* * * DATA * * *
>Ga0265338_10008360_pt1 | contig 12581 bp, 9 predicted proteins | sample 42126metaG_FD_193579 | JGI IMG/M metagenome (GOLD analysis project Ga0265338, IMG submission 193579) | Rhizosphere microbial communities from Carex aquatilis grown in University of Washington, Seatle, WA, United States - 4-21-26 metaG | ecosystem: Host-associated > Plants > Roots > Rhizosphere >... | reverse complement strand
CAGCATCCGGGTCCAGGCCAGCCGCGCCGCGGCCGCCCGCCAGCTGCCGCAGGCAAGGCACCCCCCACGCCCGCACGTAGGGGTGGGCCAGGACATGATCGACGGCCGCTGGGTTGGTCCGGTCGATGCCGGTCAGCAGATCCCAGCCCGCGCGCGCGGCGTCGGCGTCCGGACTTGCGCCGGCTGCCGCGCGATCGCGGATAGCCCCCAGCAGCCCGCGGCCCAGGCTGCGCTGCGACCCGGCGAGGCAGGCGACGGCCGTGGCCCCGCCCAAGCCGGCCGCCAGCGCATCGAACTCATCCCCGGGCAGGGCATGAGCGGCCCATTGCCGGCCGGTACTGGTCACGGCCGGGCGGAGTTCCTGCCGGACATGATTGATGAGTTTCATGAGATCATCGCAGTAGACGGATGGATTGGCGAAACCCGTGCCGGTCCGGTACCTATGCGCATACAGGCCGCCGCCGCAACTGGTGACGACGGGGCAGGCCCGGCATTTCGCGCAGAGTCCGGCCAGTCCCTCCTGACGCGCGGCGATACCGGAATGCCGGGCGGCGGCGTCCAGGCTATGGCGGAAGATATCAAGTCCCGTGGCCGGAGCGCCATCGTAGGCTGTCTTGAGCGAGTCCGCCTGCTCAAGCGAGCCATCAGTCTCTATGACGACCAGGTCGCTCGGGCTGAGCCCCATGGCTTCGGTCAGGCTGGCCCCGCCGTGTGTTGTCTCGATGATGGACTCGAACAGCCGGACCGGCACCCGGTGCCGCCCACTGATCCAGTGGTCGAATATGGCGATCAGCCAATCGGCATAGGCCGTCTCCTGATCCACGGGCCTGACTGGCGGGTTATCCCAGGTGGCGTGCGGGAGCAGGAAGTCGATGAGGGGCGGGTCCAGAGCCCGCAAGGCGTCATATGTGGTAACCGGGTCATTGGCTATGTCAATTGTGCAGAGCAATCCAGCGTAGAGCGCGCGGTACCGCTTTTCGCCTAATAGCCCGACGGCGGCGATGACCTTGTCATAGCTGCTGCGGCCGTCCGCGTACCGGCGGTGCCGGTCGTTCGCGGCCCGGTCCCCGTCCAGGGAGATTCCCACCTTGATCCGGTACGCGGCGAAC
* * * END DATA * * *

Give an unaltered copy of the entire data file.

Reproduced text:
>Ga0265338_10008360_pt1 | contig 12581 bp, 9 predicted proteins | sample 42126metaG_FD_193579 | JGI IMG/M metagenome (GOLD analysis project Ga0265338, IMG submission 193579) | Rhizosphere microbial communities from Carex aquatilis grown in University of Washington, Seatle, WA, United States - 4-21-26 metaG | ecosystem: Host-associated > Plants > Roots > Rhizosphere >... | reverse complement strand
CAGCATCCGGGTCCAGGCCAGCCGCGCCGCGGCCGCCCGCCAGCTGCCGCAGGCAAGGCACCCCCCACGCCCGCACGTAGGGGTGGGCCAGGACATGATCGACGGCCGCTGGGTTGGTCCGGTCGATGCCGGTCAGCAGATCCCAGCCCGCGCGCGCGGCGTCGGCGTCCGGACTTGCGCCGGCTGCCGCGCGATCGCGGATAGCCCCCAGCAGCCCGCGGCCCAGGCTGCGCTGCGACCCGGCGAGGCAGGCGACGGCCGTGGCCCCGCCCAAGCCGGCCGCCAGCGCATCGAACTCATCCCCGGGCAGGGCATGAGCGGCCCATTGCCGGCCGGTACTGGTCACGGCCGGGCGGAGTTCCTGCCGGACATGATTGATGAGTTTCATGAGATCATCGCAGTAGACGGATGGATTGGCGAAACCCGTGCCGGTCCGGTACCTATGCGCATACAGGCCGCCGCCGCAACTGGTGACGACGGGGCAGGCCCGGCATTTCGCGCAGAGTCCGGCCAGTCCCTCCTGACGCGCGGCGATACCGGAATGCCGGGCGGCGGCGTCCAGGCTATGGCGGAAGATATCAAGTCCCGTGGCCGGAGCGCCATCGTAGGCTGTCTTGAGCGAGTCCGCCTGCTCAAGCGAGCCATCAGTCTCTATGACGACCAGGTCGCTCGGGCTGAGCCCCATGGCTTCGGTCAGGCTGGCCCCGCCGTGTGTTGTCTCGATGATGGACTCGAACAGCCGGACCGGCACCCGGTGCCGCCCACTGATCCAGTGGTCGAATATGGCGATCAGCCAATCGGCATAGGCCGTCTCCTGATCCACGGGCCTGACTGGCGGGTTATCCCAGGTGGCGTGCGGGAGCAGGAAGTCGATGAGGGGCGGGTCCAGAGCCCGCAAGGCGTCATATGTGGTAACCGGGTCATTGGCTATGTCAATTGTGCAGAGCAATCCAGCGTAGAGCGCGCGGTACCGCTTTTCGCCTAATAGCCCGACGGCGGCGATGACCTTGTCATAGCTGCTGCGGCCGTCCGCGTACCGGCGGTGCCGGTCGTTCGCGGCCCGGTCCCCGTCCAGGGAGATTCCCACCTTGATCCGGTACGCGGCGAAC